Infernal Affairs: The Conjuring 3 only offers a little light exorcise…

The devil is in the lack of actual detail conjured up in this third main entry in the modern horror franchise...

It’s the early 1980s and the exorcism of a 8-year-old David Glatzeis (Julian Hilliard) not going well. In a desperate attempt to save his girlfriend’s little brother, Arne Johnson (Ruairi O’Connor) tells the ‘entity’ to leave the boy alone and come for him instead. David appears saved, but in the months to come, Arne seems more and more distant, his plans to marry Debbie (Sarah Catherine Hook) thrown off-track by repeated hallucinations.

When a demonic entity appears to manifest in front of him, David strikes out, stabbing it 22 times – only to find out he’s killed his landlord Bruno Sauls (Ronnie Gene Blevins). David is immediately arrested, but paranormal investigators Ed and Elisabeth Warren, who were recording the original exorcism, are invested in his defense. It will be the first time that ‘possession’ has been used as a defense and it seems doomed to failure – so the Warrens try to track down the origins of the original incident and a longer history involving satanic rituals and curses.

But with the trial fast approaching and the Warrens met with ridicule and disbelief for their methods and investigation, can they hope to save David from a death penalty – or worse?



The Conjuring universe of films (which has branched out from the main movies – of which this is the third – to include ‘standalones’ such as the three Annabelle movies, The Nun and some shared-universe factors with The Curse of La Llorona) has done pretty well at the box-office with its old-school scares and decent VFX to scare up box-office receipts.

The recipe is relatively simple and involves an ethereal sleight-of-hand: take some real-life examples of reported hauntings, possessions and other assorted supernatural events and then under the banner of ‘inspired by a true story’ tell a far more fictional and embroidered tale that quickly pivots into more volatile and VFX territory. The standalone movies involve the origins of the legends and the main ‘trunk’ follows, Elisabeth and Ed Warren the erstwhile saviours of the piece – a devout suburban couple who just happen to be adept at taking on the sacred and profane. In reality, the Warrens were indeed established paranormal investigators, prominent figures in their controversial field of research, but they were hardly the bruised-and-battered reluctant action-heroes seen in this franchise. That’s not to say that the reliable Patrick Wilson and Vera Farmiga don’t give it their best shot, even if the material feels thin.

The Conjuring 2 involved a remapping of the infamous British case of the Enfield Poltergeist, done in effective style, but again slowly distancing itself from all but the bullet-points of historical record. For The Conjuring 3: The Devil Made Me Do It, the inspiration comes from the first case in US history where a defendant claimed he committed murder only because he was possessed by a demonic force (one that entered him after first traumatising his young brother).  That much – on a legal level – is true, the case is, again, a matter of public record  – but interestingly, instead of the film covering that case, it’s really an excuse: a starting point to send the Warrens off to discover the details of what the ‘demon’ might be and to track its history and origins.  Arne’s upcoming court case merely becomes a ticking clock restriction to their investigation.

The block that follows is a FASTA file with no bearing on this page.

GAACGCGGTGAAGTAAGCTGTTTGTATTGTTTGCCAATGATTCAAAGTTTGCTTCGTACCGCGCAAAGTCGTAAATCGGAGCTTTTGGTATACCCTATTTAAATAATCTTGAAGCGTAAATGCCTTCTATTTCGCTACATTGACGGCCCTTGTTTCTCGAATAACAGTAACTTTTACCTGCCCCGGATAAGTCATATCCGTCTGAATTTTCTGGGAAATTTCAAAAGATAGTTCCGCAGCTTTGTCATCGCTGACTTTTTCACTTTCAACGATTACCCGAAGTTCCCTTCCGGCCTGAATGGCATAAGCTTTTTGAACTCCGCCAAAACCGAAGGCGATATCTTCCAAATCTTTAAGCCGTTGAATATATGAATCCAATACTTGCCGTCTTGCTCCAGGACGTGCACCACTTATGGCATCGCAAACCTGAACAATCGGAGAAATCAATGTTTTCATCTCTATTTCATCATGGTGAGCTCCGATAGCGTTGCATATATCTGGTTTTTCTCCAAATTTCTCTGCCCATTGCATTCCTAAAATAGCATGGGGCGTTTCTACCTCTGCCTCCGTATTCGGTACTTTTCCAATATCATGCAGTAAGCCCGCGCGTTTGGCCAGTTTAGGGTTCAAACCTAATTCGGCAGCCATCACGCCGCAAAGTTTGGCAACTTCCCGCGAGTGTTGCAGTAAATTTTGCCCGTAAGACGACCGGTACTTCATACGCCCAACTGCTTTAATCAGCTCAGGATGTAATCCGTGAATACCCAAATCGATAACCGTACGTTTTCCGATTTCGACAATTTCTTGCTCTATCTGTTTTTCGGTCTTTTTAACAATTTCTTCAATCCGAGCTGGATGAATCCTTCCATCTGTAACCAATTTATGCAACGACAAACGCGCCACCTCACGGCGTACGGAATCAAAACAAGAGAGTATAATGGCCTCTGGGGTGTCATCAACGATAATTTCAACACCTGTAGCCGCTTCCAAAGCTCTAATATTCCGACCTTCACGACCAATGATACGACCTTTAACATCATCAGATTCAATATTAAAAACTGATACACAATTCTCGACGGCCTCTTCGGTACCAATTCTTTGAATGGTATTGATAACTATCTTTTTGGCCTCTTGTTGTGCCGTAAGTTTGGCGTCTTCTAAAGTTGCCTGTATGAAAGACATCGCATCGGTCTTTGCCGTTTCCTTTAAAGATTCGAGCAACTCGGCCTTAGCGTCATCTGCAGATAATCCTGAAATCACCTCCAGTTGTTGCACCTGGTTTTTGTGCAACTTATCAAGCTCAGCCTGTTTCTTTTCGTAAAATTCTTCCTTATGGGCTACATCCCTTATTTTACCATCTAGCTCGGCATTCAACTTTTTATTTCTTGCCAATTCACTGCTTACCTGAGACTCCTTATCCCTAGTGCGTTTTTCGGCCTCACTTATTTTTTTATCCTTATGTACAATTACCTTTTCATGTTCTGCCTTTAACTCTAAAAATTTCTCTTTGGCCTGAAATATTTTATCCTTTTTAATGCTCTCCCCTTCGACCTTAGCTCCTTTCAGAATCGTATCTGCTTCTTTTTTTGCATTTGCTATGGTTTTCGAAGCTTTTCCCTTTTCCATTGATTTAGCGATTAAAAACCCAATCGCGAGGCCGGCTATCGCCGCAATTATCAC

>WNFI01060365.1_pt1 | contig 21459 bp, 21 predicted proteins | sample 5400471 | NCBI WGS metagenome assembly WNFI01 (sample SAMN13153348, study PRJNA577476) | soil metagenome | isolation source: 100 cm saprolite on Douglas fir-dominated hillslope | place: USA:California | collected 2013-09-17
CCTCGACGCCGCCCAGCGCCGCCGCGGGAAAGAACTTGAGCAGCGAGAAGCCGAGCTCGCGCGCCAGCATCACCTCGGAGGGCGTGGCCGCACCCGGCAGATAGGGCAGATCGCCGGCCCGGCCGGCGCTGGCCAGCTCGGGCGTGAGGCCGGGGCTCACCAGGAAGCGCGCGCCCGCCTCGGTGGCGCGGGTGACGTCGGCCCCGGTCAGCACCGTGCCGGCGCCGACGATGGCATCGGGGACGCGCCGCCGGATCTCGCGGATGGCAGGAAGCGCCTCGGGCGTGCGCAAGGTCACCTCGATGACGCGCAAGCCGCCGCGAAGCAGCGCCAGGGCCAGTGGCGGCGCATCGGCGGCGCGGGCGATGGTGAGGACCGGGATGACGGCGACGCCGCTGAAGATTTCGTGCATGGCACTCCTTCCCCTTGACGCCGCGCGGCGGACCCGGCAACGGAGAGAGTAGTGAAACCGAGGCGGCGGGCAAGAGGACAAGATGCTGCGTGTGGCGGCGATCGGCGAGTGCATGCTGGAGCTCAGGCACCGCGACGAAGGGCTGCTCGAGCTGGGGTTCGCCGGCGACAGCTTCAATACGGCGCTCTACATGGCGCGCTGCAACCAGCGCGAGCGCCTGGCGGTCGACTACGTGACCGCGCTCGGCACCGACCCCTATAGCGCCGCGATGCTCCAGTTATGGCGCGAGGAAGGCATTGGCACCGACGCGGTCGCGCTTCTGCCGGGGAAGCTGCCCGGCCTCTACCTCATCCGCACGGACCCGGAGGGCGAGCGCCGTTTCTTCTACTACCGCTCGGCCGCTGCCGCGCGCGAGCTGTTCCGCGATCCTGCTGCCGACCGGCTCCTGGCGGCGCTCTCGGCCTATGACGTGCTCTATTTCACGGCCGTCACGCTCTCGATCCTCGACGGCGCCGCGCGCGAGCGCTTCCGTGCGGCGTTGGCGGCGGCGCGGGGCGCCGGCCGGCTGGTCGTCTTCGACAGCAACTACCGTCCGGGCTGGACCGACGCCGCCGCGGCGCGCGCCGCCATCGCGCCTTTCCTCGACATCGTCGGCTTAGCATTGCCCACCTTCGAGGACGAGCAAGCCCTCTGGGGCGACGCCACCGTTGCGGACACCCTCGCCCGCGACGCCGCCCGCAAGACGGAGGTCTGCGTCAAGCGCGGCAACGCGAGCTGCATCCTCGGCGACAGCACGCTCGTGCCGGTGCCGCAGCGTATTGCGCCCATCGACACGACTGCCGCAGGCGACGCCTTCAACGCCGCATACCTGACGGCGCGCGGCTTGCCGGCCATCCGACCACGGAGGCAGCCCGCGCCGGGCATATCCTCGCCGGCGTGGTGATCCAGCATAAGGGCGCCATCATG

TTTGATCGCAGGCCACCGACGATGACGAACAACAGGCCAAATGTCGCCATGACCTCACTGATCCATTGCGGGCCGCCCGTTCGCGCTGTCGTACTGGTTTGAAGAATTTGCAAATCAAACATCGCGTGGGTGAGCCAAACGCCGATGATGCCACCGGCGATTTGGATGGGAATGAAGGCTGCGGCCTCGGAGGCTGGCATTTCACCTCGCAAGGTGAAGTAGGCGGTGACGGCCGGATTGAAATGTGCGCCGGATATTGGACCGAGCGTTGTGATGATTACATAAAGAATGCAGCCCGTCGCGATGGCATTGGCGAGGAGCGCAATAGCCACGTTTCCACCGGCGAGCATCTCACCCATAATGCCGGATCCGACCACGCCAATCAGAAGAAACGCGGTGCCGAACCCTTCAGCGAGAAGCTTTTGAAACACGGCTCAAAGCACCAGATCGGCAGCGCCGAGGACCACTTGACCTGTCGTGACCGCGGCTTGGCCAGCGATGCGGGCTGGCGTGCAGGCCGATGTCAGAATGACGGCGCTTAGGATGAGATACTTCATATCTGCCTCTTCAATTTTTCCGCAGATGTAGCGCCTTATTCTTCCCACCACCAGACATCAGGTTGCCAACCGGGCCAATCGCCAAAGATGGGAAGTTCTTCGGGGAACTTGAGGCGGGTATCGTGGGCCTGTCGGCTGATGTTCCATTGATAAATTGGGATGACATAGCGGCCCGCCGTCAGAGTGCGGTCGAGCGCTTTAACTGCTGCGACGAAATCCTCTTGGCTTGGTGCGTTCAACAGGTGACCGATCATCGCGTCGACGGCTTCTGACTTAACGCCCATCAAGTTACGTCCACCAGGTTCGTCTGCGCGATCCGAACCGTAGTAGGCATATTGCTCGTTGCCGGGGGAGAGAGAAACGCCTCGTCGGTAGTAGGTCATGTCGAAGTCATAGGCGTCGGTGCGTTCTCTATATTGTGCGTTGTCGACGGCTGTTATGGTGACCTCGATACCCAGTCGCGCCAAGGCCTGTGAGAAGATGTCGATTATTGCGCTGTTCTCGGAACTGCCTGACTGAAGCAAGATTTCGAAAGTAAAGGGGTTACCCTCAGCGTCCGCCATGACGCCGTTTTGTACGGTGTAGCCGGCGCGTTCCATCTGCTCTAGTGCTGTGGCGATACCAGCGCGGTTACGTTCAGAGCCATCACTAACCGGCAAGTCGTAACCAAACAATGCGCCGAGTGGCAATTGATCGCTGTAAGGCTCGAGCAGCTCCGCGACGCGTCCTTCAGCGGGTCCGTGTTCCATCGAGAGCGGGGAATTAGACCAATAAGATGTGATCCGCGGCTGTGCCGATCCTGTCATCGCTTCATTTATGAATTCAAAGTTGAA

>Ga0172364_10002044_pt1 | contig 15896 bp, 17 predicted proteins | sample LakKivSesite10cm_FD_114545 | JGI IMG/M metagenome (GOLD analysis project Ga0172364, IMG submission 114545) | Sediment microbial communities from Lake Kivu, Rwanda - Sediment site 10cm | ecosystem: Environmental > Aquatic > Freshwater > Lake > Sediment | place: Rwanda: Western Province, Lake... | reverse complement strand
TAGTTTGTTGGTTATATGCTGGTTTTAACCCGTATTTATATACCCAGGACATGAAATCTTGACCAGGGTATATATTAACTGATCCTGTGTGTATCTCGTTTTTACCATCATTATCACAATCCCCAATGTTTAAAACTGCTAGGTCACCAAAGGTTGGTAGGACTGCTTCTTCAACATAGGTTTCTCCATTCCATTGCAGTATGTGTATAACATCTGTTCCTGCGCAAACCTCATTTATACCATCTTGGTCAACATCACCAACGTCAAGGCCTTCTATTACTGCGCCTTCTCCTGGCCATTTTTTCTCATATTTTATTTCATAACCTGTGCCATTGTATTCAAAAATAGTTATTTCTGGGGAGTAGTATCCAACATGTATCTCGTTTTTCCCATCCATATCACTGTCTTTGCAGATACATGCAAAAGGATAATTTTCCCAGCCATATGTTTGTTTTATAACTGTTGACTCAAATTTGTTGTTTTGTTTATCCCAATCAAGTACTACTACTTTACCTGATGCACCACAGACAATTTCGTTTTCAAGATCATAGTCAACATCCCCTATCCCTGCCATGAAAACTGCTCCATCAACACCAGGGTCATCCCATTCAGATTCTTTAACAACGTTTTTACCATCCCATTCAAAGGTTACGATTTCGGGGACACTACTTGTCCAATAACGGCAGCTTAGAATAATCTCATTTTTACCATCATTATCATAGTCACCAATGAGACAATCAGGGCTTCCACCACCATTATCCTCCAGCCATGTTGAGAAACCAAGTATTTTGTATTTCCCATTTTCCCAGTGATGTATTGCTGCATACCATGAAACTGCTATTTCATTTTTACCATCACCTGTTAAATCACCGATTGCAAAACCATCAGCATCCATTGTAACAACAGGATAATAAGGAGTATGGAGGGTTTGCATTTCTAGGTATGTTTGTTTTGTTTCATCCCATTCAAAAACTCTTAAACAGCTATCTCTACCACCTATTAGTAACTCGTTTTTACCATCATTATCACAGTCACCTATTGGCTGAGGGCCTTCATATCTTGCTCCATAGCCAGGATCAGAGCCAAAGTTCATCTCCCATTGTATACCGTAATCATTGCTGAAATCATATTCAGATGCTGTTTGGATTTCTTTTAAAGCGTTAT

The scares are fine in and of themselves, the VFX doing their job and the pacing cranking up moments of tension. An opening salvo showing David’s attempted exorcism starts a cheeky nod to The Exorcist and then plunges the viewer into spit, vitriol, twisted backbones and looks of terror. So far, every classic genre box-ticked. But then it all becomes far more sedate with lots of furrowed brows and flashbacks punctuated by dark shadows and gothic trimmings. Where previous director James Wan managed to make the scares and character-developments work together, Michael Chaves (whose work directing another urban legend-inspired outing The Curse of La Llorona clearly put him in contention for the main job) falls back into old-school tricks rather than making us invested. Truthfully, there’s very few moments here that unnerve in the way a good horror story should. Tension itself is fine and worthy and ‘boo!’ moments will always work to some extent, but a genuinely great scare comes out of nowhere, a jolt to mess with the equilibrium of a viewer whose already on the look-out for danger. Here almost every later moment is signposted  – and we’re simply patiently waiting for it to happen, so whatever the CGI-factor, it ends up proving far less effective.

The Conjuring franchise is slowly moving through the decades of ‘dead cold cases’, but there’s a danger of diminishing resurrections. One wonders if – with the proliferation of the paranormal tv shows,  we might one day be forced to watch The Conjuring: 13 with Josh Harnett as Zach Baggins in some widescreen version of his ‘look, just off camera, a demon!Ghost Adventures, the original Ghost Hunters raiding some lost Ark or Hayley Atwell as Yvette Fielding shivering through a Most Haunted: The Movie?

The Conjuring 3: The Devil Made Me Do It is is in select cinemas and available on HBO Max


'The Conjuring 3'  (Film/HBO Max review)
'The Conjuring 3' (Film/HBO Max review)
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